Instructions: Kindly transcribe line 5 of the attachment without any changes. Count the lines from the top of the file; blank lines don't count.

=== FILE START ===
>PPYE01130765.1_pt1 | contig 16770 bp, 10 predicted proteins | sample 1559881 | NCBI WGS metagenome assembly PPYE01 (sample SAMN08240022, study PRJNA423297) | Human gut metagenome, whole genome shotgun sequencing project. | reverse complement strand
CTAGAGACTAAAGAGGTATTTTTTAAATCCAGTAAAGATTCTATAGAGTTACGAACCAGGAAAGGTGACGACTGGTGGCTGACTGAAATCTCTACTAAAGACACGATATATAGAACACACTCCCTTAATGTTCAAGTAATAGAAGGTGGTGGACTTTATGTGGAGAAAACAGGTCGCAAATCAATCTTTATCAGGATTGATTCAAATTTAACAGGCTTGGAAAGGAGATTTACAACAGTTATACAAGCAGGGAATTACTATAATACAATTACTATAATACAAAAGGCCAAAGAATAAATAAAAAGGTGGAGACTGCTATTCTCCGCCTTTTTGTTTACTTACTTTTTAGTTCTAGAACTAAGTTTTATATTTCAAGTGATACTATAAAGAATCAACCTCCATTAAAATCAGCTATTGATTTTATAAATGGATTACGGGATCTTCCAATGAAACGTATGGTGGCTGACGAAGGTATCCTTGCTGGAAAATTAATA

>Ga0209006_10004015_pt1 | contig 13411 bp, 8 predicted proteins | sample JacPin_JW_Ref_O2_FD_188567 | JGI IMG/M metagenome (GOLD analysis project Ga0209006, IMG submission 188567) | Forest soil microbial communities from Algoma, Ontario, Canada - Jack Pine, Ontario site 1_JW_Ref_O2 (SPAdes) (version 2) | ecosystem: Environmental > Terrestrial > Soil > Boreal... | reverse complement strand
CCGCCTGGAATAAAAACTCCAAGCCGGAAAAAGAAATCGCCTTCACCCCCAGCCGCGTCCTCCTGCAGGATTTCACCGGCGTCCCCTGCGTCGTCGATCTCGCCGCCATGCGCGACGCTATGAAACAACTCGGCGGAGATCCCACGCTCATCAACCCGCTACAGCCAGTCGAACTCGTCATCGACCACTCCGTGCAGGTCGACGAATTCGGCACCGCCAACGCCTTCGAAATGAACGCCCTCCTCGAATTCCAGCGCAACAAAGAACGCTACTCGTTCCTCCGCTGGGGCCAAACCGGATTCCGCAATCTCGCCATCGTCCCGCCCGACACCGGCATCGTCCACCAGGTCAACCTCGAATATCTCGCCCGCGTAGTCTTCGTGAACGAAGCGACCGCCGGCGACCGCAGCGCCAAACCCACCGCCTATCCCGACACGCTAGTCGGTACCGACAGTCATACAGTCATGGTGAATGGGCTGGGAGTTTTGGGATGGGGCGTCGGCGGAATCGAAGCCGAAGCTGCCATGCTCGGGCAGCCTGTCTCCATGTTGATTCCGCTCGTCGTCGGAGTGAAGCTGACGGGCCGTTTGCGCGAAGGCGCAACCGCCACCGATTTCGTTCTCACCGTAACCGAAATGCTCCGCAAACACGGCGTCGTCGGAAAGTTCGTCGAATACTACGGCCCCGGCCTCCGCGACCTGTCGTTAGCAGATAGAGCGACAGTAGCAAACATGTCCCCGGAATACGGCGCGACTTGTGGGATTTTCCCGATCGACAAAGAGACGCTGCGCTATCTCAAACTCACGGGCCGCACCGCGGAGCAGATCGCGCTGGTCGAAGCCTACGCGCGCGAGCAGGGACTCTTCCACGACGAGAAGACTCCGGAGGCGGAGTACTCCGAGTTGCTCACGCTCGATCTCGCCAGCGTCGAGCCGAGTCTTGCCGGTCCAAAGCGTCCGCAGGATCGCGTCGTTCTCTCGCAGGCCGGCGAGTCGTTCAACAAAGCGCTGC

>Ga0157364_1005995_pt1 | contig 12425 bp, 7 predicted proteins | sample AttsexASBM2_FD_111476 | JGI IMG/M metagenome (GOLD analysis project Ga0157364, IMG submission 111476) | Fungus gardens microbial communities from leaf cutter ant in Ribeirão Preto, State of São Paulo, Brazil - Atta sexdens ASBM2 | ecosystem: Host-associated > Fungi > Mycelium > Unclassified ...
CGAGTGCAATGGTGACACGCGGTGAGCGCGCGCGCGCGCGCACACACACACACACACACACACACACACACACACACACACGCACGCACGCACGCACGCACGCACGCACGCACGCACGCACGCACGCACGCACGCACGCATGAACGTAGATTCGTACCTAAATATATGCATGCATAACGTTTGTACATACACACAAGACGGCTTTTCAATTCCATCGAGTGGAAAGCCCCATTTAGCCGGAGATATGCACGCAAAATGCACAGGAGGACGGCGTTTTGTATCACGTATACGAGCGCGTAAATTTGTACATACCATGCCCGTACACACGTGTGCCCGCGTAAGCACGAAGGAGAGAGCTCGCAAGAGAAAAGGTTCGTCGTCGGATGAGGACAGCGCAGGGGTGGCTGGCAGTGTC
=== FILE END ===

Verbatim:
>Ga0157364_1005995_pt1 | contig 12425 bp, 7 predicted proteins | sample AttsexASBM2_FD_111476 | JGI IMG/M metagenome (GOLD analysis project Ga0157364, IMG submission 111476) | Fungus gardens microbial communities from leaf cutter ant in Ribeirão Preto, State of São Paulo, Brazil - Atta sexdens ASBM2 | ecosystem: Host-associated > Fungi > Mycelium > Unclassified ...